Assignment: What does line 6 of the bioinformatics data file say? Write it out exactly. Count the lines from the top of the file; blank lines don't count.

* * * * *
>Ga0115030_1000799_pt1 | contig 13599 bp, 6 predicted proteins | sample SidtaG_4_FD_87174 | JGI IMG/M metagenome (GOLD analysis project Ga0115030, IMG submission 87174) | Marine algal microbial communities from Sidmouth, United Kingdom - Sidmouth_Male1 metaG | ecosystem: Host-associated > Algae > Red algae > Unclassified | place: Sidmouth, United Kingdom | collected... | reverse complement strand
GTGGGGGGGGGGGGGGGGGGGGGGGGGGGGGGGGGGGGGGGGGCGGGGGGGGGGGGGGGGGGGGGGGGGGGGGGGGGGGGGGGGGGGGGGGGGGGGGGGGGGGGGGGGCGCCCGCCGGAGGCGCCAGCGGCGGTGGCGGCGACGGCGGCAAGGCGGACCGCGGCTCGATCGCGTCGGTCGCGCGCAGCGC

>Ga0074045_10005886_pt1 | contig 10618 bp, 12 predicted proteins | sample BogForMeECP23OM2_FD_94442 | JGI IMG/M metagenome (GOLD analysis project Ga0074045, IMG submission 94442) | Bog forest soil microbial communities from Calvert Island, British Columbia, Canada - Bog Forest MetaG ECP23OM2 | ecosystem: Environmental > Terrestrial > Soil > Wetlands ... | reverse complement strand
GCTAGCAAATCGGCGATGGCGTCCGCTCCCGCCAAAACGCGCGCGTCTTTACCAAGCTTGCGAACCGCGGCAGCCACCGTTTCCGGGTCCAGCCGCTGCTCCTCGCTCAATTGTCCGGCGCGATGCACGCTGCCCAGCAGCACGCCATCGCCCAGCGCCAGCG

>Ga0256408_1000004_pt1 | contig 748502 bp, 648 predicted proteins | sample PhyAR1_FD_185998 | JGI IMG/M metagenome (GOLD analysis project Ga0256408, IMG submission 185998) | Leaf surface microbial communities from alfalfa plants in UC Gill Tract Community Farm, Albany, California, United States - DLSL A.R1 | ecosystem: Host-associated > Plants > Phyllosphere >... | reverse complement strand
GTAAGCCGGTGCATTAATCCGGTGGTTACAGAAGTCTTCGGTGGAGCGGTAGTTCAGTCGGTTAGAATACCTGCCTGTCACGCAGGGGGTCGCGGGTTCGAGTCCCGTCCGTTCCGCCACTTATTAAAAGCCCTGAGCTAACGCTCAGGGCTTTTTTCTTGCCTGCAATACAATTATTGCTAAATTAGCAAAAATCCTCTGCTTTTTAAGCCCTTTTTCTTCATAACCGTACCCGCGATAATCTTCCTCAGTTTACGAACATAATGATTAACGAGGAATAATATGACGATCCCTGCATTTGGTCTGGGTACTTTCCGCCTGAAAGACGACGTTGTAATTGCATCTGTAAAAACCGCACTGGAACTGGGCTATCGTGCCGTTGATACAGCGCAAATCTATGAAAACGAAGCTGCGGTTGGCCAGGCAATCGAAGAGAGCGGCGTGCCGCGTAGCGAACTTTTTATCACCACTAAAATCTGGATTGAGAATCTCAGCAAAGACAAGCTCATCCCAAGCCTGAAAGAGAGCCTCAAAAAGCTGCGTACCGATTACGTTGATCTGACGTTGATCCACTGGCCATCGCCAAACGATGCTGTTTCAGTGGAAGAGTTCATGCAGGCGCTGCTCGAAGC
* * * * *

GTAAGCCGGTGCATTAATCCGGTGGTTACAGAAGTCTTCGGTGGAGCGGTAGTTCAGTCGGTTAGAATACCTGCCTGTCACGCAGGGGGTCGCGGGTTCGAGTCCCGTCCGTTCCGCCACTTATTAAAAGCCCTGAGCTAACGCTCAGGGCTTTTTTCTTGCCTGCAATACAATTATTGCTAAATTAGCAAAAATCCTCTGCTTTTTAAGCCCTTTTTCTTCATAACCGTACCCGCGATAATCTTCCTCAGTTTACGAACATAATGATTAACGAGGAATAATATGACGATCCCTGCATTTGGTCTGGGTACTTTCCGCCTGAAAGACGACGTTGTAATTGCATCTGTAAAAACCGCACTGGAACTGGGCTATCGTGCCGTTGATACAGCGCAAATCTATGAAAACGAAGCTGCGGTTGGCCAGGCAATCGAAGAGAGCGGCGTGCCGCGTAGCGAACTTTTTATCACCACTAAAATCTGGATTGAGAATCTCAGCAAAGACAAGCTCATCCCAAGCCTGAAAGAGAGCCTCAAAAAGCTGCGTACCGATTACGTTGATCTGACGTTGATCCACTGGCCATCGCCAAACGATGCTGTTTCAGTGGAAGAGTTCATGCAGGCGCTGCTCGAAGC